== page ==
What Happens During the Dying Process?

A number of things happen during the final stages of death. Here is what to expect:

Loss of Thirst and Appetite

As the body begins to shut down, the desire for food and water go away. Do not try to force liquids or food at this time. The ability to swallow is probably going away too, which means food and water can end up in the lungs and cause a great deal of distress.

shutterstock_147461876The dying person will probably be breathing through the mouth, which dries out the lips and tissues. Keeping these hydrated is comforting. The best thing you can do is keep the mouth moist and clean with swabs and a special solution created for these circumstances.

Incontinence

The ability to control the bladder and the bowels goes away during the dying process. There are many products such as absorbent undergarments and bed protectors, which can be obtained from Hospice or the drug store. It’s essential to regularly change and turn the dying person. Just like anyone lying in bed for a long time, the muscles can become stiff and sore.

Changing linens, keeping the body clean and dry, and turning to a new position every couple of hours increases comfort.

Restlessness

As less oxygen reaches the brain, the dying person may become restless or agitated. This is called terminal delirium. Quiet reassurance, making certain they are not in pain, and providing medications to promote restfulness are options to discuss with the primary care provider or hospice nurse.

Withdrawal

As death nears, the person dying will become more withdrawn and less responsive. This may happen days to hours before dying. It is as though they are half asleep, or their focus is turned inward. While there may be occasional moments when they wake up and speak coherently, they quickly fade back into a deeply quiet and unresponsive state.

People who are in this stage of dying can still hear. It is important to remember that the shutterstock_137790368person who is dying is probably aware of the people around them, what is being said and done during the entire dying process. If there is something you want tell them, don’t hesitate. This is your chance to do so. This phase of dying can be emotionally healing for everyone involved.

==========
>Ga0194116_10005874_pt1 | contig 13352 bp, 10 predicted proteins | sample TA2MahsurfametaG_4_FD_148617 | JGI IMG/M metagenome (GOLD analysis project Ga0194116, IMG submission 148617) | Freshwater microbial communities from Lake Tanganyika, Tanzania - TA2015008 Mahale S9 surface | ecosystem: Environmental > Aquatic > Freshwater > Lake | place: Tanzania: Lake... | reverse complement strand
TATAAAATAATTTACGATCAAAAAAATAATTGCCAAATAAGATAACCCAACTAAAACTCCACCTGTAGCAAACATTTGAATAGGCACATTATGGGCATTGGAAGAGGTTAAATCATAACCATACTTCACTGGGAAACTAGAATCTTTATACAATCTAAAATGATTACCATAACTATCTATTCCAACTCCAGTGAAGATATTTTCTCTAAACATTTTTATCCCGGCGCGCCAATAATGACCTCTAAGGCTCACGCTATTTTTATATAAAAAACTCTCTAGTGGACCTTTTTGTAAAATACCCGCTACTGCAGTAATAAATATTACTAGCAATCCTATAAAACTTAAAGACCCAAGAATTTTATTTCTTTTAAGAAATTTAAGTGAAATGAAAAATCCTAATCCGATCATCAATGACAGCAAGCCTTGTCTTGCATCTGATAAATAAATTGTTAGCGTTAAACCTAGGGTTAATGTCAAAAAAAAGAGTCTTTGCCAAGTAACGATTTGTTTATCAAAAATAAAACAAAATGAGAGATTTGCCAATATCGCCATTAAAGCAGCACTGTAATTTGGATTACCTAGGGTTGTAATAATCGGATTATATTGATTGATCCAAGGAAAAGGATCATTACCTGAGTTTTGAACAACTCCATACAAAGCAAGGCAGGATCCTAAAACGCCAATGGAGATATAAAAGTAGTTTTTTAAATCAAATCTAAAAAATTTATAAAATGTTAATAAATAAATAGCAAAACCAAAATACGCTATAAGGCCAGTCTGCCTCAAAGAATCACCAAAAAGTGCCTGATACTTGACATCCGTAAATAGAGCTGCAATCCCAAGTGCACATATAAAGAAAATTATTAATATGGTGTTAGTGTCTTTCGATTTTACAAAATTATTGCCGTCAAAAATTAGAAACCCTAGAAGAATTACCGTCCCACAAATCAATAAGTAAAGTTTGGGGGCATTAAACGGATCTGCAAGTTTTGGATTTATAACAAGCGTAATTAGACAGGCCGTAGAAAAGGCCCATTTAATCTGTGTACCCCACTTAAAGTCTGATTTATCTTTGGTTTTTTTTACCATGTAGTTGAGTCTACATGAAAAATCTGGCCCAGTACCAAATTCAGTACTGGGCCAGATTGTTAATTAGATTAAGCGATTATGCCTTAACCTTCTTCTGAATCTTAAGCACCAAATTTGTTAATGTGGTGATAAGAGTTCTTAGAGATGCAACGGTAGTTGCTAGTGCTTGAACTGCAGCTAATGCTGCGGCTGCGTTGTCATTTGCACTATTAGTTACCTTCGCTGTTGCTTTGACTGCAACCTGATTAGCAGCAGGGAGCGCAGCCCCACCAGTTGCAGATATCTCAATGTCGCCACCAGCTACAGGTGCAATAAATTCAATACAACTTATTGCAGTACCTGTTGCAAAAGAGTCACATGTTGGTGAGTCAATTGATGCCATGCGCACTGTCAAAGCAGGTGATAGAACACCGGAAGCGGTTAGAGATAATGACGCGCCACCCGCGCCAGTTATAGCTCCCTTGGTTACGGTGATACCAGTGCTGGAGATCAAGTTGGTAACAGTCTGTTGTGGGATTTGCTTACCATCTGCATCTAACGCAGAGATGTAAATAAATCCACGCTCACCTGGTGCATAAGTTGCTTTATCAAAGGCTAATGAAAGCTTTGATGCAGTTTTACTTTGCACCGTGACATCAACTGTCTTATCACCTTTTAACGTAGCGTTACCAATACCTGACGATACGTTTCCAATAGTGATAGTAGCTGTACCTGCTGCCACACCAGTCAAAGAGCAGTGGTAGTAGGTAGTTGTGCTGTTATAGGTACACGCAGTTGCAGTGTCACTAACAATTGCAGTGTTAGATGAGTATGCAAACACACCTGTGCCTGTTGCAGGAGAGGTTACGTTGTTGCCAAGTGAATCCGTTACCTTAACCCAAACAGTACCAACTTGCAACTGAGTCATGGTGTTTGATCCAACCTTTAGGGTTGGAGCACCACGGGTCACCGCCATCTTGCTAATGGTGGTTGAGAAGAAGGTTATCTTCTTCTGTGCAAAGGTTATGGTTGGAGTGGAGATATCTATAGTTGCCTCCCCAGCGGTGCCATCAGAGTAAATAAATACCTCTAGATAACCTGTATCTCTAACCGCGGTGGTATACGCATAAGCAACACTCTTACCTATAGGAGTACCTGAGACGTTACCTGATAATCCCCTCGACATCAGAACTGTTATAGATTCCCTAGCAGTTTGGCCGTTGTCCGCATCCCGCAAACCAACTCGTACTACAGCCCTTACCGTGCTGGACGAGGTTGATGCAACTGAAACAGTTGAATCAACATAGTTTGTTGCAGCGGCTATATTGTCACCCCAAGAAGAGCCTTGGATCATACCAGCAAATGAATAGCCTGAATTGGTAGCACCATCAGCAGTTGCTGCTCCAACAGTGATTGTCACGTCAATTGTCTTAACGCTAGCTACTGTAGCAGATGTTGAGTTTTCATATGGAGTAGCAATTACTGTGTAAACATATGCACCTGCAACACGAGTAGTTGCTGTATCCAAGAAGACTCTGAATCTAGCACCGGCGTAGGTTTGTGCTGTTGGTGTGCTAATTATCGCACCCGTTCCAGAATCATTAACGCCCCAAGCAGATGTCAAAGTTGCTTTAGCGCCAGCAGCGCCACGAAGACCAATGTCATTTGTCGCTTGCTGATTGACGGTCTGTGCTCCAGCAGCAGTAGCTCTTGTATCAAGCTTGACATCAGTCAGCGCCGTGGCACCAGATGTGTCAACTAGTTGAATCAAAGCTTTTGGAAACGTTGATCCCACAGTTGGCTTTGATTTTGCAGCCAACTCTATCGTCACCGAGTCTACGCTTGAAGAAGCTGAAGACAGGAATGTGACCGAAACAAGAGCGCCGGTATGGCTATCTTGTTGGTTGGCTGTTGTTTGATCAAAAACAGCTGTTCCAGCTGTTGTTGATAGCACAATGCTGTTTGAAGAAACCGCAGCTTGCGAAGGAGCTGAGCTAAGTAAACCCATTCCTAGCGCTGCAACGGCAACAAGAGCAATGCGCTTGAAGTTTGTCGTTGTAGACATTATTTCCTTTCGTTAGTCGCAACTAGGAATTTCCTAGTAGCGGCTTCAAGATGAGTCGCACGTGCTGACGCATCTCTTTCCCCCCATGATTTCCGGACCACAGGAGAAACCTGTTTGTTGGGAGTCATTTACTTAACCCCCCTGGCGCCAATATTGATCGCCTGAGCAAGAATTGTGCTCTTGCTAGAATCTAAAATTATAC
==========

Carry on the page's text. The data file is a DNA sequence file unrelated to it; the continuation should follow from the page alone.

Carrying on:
Be gentle when you interact. Tell the dying person who you are, because they may not be able to see you clearly. Keep the environment as peaceful as possible. Although it is fine to cry, emotional outbursts may be stressful to the dying person, because they can’t do anything to help.

Visions

During the dying process, many people have visions. This may be of other places, people who have died before, or other beings such as angels. While everyone has different beliefs regarding death, it is important to know that this is a normal process of dying and should just be accepted as is.shutterstock_94544146

Unusual or Gasping Breaths

Fluid can start to collect in the lungs and in the back of the throat. This causes a rattling or gurgling sound when breathing. There are some medications that can clear up the fluid to reduce the symptoms.

The most common breathing pattern near death is called Cheyne Stokes. This breathing pattern is marked by long periods of no breathing, followed by a deep respiration. The person may look as though they are uncomfortable, but there is usually no other agitation or restlessness at this point. It is the body’s natural breathing process during dying, and usually means that death is immanent.

Dying happens to every single person, and talking about it can make it seem less frightening. Through an advanced directive you can control decisions that are made during your own dying process.shutterstock_170688560

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